An Approach for Implementing ISA 95-Compliant Big Data Observation, Analysis and Diagnosis Features in Industry 4.0 Vision Following Manufacturing Systems

  • Kevin NagornyEmail author
  • Sebastian Scholze
  • José Barata
  • Armando Walter Colombo
Conference paper
Part of the IFIP Advances in Information and Communication Technology book series (IFIPAICT, volume 470)


Current trends are showing a technological evolution to an unified Industrial Internet of Things network where smart manufacturing devices are loosely coupled over a cloud to realize comprehensive collaboration and analysis possibilities, and to increase the dynamic and volatile of manufacturing environments. This rising complexity generates also higher ranges of error possibilities and analog a growing demand of new diagnostic approaches to handle also those highly complex systems as manufacturing systems which are following the Industry 4.0 vision. This is an ISA’95 compliant approach of a Big Data analytics methodology for analysis and observation in Industry 4.0 vision following manufacturing systems.


Engineering Big data Cyber-physical systems Context sensitivity Diagnostics Data mining ISA-95 

1 Introduction

By analyzing latest reports focusing on predictions of future data generation-consuming-traffic, a doubling of data growth every two years is foreseen [1]. This trend is also valid in the manufacturing domain. The Industry 4.0 vision [2] aims to establish an industrial infrastructure (the industrial internet of things (IIoT)) in which all things are able to exchange information over a network respecting the legacy ISA-95 compliant enterprise architecture. Given that the required connectivity and interoperability of the manufacturing things are guaranteed, the manufacturing environment appears as a very big data set that represents in a digital form the industrial system behind.

One future challenge is the exploitation growing complex data amounts in dynamic manufacturing environments. This work presents an approach to exploit the data through Big Data analysis for observation, analysis and diagnosis through identification, classification, filtering and analysis of data in Industry 4.0 following ISA’95 compliant manufacturing systems.

At the same time this work presents an initial idea for a potential dissertation to reach the Ph.D. degree. Following described research question and hypothesis are base for this paper.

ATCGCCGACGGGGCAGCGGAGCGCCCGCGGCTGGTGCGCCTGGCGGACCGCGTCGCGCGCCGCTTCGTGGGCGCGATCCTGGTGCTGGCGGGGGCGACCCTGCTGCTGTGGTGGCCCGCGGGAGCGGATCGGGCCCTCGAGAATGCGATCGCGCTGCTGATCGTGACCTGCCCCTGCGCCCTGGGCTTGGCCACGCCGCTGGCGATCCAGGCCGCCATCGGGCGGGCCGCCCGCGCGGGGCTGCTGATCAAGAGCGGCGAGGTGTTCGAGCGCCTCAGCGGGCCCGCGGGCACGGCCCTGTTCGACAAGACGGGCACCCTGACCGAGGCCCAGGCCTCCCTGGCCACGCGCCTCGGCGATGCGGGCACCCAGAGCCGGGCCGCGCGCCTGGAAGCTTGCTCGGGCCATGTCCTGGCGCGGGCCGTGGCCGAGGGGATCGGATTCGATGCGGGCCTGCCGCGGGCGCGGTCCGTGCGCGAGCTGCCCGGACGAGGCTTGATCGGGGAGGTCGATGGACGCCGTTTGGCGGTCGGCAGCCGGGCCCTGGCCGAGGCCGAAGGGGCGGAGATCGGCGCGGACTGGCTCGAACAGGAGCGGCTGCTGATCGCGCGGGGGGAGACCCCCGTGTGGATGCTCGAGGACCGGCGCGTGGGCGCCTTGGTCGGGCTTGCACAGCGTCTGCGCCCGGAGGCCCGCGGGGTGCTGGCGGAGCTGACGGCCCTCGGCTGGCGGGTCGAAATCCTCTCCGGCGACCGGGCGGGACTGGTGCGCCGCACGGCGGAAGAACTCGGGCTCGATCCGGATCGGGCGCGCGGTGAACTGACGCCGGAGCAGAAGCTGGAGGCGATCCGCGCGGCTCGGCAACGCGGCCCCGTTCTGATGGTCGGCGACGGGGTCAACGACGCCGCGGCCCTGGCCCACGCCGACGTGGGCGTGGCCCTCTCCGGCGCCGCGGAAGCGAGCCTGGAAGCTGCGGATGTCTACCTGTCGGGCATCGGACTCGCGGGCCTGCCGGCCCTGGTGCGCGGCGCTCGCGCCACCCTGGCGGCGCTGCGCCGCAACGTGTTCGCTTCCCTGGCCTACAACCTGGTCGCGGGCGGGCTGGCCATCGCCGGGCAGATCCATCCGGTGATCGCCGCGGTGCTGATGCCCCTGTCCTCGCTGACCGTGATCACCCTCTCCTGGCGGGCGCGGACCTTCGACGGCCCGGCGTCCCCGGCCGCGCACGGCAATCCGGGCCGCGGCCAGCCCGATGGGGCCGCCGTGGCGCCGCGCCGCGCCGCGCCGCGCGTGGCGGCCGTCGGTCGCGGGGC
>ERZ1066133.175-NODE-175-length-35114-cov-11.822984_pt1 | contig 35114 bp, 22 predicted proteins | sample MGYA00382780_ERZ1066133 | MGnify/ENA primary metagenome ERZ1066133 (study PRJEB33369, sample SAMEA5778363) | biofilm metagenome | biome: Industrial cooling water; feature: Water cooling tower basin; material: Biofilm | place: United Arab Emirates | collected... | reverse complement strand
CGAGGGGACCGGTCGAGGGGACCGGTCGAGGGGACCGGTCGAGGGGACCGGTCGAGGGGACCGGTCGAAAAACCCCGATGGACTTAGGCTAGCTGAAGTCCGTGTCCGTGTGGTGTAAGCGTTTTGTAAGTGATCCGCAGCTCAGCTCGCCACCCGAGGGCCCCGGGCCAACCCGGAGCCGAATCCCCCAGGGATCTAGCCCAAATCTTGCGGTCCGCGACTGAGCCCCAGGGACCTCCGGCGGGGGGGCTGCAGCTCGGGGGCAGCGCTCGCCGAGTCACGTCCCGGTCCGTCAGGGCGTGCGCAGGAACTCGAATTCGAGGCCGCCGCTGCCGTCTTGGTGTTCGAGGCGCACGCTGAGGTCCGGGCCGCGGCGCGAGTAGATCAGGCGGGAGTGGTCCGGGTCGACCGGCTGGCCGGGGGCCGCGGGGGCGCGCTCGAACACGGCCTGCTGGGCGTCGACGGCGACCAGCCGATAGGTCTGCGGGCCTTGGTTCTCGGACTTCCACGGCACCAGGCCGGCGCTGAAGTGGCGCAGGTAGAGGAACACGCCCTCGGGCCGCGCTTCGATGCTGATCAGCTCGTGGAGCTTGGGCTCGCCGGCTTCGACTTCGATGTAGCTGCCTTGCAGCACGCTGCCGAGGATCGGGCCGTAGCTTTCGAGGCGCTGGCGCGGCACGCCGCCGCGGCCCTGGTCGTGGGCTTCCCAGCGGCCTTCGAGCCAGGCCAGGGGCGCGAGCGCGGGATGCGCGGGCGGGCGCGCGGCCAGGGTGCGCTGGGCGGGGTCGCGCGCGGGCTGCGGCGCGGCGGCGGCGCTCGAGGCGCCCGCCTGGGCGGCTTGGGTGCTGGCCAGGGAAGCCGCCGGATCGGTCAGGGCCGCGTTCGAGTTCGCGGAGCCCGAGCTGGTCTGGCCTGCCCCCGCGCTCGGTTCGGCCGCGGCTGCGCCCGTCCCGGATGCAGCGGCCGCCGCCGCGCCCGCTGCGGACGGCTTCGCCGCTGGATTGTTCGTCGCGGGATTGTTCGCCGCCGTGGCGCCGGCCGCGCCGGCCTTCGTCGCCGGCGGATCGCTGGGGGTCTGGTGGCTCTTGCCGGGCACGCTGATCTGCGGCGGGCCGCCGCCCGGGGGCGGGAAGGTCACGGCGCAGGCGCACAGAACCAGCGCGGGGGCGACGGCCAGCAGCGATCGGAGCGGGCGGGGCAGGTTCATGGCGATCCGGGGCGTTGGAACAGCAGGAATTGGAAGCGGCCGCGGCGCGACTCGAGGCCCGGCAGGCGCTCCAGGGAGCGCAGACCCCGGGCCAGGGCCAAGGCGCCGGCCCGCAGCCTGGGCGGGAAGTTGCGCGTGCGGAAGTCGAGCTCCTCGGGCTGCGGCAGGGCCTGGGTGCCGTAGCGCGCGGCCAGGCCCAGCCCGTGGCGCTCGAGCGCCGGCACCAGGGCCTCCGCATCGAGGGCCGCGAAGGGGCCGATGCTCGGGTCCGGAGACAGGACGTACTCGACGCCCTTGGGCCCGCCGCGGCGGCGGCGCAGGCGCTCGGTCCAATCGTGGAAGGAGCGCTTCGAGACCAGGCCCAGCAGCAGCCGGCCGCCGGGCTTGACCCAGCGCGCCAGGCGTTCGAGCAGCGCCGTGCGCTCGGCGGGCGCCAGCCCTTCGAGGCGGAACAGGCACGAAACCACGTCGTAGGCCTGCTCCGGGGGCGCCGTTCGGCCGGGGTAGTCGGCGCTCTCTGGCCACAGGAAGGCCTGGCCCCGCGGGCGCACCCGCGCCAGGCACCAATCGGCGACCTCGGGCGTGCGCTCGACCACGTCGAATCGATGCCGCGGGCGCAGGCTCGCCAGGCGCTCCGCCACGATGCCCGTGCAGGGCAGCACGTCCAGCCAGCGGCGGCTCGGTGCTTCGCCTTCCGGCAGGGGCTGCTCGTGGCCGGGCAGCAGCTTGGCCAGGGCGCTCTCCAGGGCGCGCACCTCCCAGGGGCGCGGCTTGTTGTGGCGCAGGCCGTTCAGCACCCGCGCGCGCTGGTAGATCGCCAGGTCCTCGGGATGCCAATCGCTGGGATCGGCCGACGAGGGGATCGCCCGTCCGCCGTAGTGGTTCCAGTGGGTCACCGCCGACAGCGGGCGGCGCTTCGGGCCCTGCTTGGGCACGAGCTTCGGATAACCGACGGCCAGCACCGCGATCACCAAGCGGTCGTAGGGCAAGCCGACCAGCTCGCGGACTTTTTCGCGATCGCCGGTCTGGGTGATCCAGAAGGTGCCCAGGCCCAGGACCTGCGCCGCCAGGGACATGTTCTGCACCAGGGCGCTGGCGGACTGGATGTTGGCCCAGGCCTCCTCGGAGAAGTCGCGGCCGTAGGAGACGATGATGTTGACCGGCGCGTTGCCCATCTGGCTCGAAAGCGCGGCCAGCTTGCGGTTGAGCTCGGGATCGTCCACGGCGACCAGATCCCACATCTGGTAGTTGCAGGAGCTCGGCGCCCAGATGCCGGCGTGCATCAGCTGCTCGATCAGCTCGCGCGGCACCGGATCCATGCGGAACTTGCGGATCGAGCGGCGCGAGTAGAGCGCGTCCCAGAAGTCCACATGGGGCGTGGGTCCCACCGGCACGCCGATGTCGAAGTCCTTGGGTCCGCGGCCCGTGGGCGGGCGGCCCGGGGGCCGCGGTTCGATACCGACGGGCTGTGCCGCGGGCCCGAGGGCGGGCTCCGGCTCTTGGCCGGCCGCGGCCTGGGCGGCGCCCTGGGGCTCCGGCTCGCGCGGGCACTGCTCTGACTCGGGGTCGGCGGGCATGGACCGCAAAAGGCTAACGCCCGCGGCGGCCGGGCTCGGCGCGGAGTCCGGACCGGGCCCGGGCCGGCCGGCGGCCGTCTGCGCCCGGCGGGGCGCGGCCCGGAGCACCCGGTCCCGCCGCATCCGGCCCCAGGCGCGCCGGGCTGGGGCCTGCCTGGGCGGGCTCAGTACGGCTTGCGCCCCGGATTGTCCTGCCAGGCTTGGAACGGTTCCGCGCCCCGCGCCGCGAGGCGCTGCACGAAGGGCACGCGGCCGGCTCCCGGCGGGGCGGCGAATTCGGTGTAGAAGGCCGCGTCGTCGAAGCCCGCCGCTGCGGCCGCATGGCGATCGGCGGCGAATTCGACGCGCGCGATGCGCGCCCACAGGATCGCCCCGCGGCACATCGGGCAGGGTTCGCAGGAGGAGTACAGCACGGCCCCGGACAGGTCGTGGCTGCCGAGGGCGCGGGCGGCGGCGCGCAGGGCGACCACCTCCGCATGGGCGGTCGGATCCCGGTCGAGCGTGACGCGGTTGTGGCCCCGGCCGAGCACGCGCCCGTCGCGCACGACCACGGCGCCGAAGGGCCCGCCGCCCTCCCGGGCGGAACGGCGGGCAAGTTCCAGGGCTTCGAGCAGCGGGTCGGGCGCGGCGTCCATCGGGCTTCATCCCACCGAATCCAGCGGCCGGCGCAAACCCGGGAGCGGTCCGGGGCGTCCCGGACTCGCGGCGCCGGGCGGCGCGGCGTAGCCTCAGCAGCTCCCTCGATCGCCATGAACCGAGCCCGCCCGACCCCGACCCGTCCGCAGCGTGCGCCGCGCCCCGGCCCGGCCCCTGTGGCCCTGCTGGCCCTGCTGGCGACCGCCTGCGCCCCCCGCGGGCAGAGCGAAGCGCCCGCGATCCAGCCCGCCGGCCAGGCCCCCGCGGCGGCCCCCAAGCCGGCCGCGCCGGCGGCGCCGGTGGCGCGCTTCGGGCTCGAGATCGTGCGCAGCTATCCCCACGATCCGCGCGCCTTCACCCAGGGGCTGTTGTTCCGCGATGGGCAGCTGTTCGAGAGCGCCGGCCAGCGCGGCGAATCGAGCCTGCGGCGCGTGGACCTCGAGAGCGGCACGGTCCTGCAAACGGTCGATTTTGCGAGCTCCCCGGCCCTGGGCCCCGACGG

Research Question: Is an Industry 4.0 following Big Data observation, analysis and diagnosis approach based on classical Big Data analysis technologies useful to observe, analyze and diagnose Industry 4.0 vision following manufacturing systems as well as immigrated conventional manufacturing systems?

Hypothesis: Selected existing Big Data analysis technologies are adaptable and extendable to integrate Big Data observation, analysis and diagnosis functionalities into Industry 4.0 vision following manufacturing systems as well as in conventional manufacturing systems to observe, analyze and diagnose Industry 4.0 vision following manufacturing systems as well as immigrated conventional manufacturing systems.

The following chapters are structured as following: Sect. 2 describes relationship of this work to cyber-physical systems. Section 3 is a State of the Art (SotA) and describes related works which will be used as base for this approach. Section 4 describes the overall concept of the approach, Sect. 5 describes some application scenarios and Sect. 6 concludes the paper.

2 Relationship to Cyber-Physical Systems

The work describes an approach to implement ISA-95-compliant Big Data observation, analysis and diagnosis features in Industry 4.0 vision following manufacturing systems. The whole idea of Industry 4.0 is based on cyber-physical systems and the internet of things idea. This work will present how Big Data produced by cyber-physical systems in a service-based industrial internet of things are exploitable for observation, analysis and diagnosis use cases in the manufacturing domain.